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There are now thousands of estimates of phenotypic selection in natural populations, resulting in multiple synthetic reviews of these data. Here we consider several major lessons and limitations emerging from these syntheses, and how they may guide future studies of selection in the wild. First, we review past analyses of the patterns of directional(More)
Studies of phenotypic selection document directional selection in many natural populations. What factors reduce total directional selection and the cumulative evolutionary responses to selection? We combine two data sets for phenotypic selection, representing more than 4,600 distinct estimates of selection from 143 studies, to evaluate the potential roles(More)
How do species' traits help identify which species will respond most strongly to future climate change? We examine the relationship between species' traits and phenology in a well-established model system for climate change, the U.K. Butterfly Monitoring Scheme (UKBMS). Most resident U.K. butterfly species have significantly advanced their dates of first(More)
The temperature-size rule, a form of phenotypic plasticity in which decreased temperature increases final size, is one of the most widespread patterns in biology, particularly for ectotherms. Identifying the environmental conditions in which this pattern is reversed is key to understanding the generality of the rule. We use wild and domesticated populations(More)
Physiological tolerance of environmental conditions can influence species-level responses to climate change. Here, we used species-specific thermal tolerances to predict the community responses of ant species to experimental forest-floor warming at the northern and southern boundaries of temperate hardwood forests in eastern North America. We then compared(More)
Immune defences are an important component of fitness. Yet susceptibility to pathogens is common, suggesting the presence of ecological and evolutionary limitations on immune defences. Here, we use structural equation modelling to quantify the direct effects of resource quality and selection history, and their indirect effects mediated via body condition(More)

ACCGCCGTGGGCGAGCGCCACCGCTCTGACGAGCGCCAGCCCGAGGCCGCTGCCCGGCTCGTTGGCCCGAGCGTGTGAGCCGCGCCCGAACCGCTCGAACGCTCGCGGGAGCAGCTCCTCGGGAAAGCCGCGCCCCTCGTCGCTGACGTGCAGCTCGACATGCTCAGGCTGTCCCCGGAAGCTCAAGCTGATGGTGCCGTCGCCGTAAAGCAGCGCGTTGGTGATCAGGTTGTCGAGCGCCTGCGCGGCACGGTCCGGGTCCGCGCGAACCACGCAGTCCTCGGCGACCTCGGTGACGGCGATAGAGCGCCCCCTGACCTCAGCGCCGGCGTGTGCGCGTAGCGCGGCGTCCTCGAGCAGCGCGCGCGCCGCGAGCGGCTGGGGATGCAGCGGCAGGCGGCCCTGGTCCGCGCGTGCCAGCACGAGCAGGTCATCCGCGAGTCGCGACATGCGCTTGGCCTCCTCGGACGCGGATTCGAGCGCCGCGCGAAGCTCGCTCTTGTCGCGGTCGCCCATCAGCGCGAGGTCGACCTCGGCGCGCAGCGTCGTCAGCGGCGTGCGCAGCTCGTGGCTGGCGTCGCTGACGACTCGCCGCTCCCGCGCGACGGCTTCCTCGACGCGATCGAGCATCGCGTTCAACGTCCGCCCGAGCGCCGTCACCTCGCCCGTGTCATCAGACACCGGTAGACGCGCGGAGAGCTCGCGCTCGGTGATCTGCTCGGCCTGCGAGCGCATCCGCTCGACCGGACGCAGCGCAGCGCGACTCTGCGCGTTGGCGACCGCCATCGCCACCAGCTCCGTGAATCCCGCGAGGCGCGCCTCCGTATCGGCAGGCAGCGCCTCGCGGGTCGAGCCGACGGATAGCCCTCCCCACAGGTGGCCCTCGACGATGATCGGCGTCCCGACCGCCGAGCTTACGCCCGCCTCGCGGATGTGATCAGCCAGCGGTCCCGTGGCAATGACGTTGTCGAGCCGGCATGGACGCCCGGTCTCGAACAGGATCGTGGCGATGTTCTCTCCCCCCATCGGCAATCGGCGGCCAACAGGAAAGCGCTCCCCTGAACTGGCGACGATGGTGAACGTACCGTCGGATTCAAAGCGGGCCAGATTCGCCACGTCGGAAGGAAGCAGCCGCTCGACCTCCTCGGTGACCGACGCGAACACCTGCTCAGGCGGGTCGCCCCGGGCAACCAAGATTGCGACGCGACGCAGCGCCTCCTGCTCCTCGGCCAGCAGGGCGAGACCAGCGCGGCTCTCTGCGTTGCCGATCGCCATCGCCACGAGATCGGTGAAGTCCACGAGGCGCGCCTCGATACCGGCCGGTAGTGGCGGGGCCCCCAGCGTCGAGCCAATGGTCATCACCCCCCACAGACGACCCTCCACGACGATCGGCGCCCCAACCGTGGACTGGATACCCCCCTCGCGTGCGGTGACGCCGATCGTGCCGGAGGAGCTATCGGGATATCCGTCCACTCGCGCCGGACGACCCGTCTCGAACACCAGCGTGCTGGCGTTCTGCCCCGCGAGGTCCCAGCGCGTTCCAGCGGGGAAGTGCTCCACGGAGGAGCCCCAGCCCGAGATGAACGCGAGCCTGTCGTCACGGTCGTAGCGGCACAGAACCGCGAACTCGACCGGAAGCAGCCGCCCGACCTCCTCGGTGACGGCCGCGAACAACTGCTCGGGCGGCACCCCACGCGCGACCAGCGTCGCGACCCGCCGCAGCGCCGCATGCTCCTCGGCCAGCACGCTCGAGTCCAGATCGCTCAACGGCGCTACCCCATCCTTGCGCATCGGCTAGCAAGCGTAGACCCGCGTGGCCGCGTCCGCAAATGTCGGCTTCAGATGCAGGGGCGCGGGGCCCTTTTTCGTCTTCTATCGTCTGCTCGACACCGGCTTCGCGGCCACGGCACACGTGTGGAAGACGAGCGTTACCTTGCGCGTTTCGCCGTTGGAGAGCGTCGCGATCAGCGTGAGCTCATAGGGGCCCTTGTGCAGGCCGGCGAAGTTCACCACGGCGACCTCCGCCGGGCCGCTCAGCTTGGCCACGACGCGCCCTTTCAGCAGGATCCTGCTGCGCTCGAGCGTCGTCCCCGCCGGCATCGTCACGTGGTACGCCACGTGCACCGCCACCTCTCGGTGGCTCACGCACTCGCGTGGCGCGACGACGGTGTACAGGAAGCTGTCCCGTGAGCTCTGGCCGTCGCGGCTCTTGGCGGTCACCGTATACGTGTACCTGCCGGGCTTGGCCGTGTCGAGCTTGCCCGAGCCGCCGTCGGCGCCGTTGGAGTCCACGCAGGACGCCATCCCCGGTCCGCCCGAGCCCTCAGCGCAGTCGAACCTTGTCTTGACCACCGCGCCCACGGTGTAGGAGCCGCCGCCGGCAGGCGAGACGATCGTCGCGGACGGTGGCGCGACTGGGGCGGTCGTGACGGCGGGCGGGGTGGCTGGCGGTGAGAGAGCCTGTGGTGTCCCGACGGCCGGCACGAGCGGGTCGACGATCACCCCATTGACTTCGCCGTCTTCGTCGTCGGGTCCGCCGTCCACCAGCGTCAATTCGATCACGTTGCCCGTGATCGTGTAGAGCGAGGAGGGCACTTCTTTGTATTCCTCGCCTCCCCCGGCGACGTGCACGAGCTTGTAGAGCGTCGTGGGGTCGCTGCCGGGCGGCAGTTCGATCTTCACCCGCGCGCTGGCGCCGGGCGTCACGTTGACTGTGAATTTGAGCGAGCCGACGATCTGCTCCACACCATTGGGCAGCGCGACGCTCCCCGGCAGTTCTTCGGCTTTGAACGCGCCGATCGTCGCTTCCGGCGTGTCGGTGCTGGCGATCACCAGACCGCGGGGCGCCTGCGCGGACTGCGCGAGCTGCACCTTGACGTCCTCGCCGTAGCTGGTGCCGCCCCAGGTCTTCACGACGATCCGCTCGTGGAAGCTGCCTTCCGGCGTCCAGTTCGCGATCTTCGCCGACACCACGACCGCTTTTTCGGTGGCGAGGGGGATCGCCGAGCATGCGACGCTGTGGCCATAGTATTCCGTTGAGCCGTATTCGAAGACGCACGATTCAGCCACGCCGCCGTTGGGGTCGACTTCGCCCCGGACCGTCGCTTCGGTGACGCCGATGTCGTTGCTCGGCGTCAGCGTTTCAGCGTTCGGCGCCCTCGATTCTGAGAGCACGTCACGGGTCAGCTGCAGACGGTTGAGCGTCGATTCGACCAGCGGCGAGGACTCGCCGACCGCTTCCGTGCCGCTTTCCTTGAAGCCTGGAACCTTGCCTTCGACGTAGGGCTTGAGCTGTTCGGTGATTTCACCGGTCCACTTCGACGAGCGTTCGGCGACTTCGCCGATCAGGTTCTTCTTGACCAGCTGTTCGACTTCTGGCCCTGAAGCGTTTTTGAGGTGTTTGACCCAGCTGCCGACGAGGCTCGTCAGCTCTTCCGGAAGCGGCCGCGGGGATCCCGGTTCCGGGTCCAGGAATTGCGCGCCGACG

Climatic warming is altering the behavior of individuals and the composition of communities. However, recent studies have shown that the impact of warming on ectotherms varies geographically: species at warmer sites where environmental temperatures are closer to their upper critical thermal limits are more likely to be negatively impacted by warming than(More)
Social insects exhibit remarkable variation in their colony breeding structures, both within and among species. Ecological factors are believed to be important in shaping reproductive traits of social insect colonies, yet there is little information linking specific environmental variables with differences in breeding structure. Subterranean termites(More)
Understanding the evolution of reaction norms remains a major challenge in ecology and evolution. Investigating evolutionary divergence in reaction norm shapes between populations and closely related species is one approach to providing insights. Here we use a meta-analytic approach to compare divergence in reaction norms of closely related species or(More)
Local adaptation, adaptive population divergence and speciation are often expected to result from populations evolving in response to spatial variation in selection. Yet, we lack a comprehensive understanding of the major features that characterise the spatial patterns of selection, namely the extent of variation among populations in the strength and(More)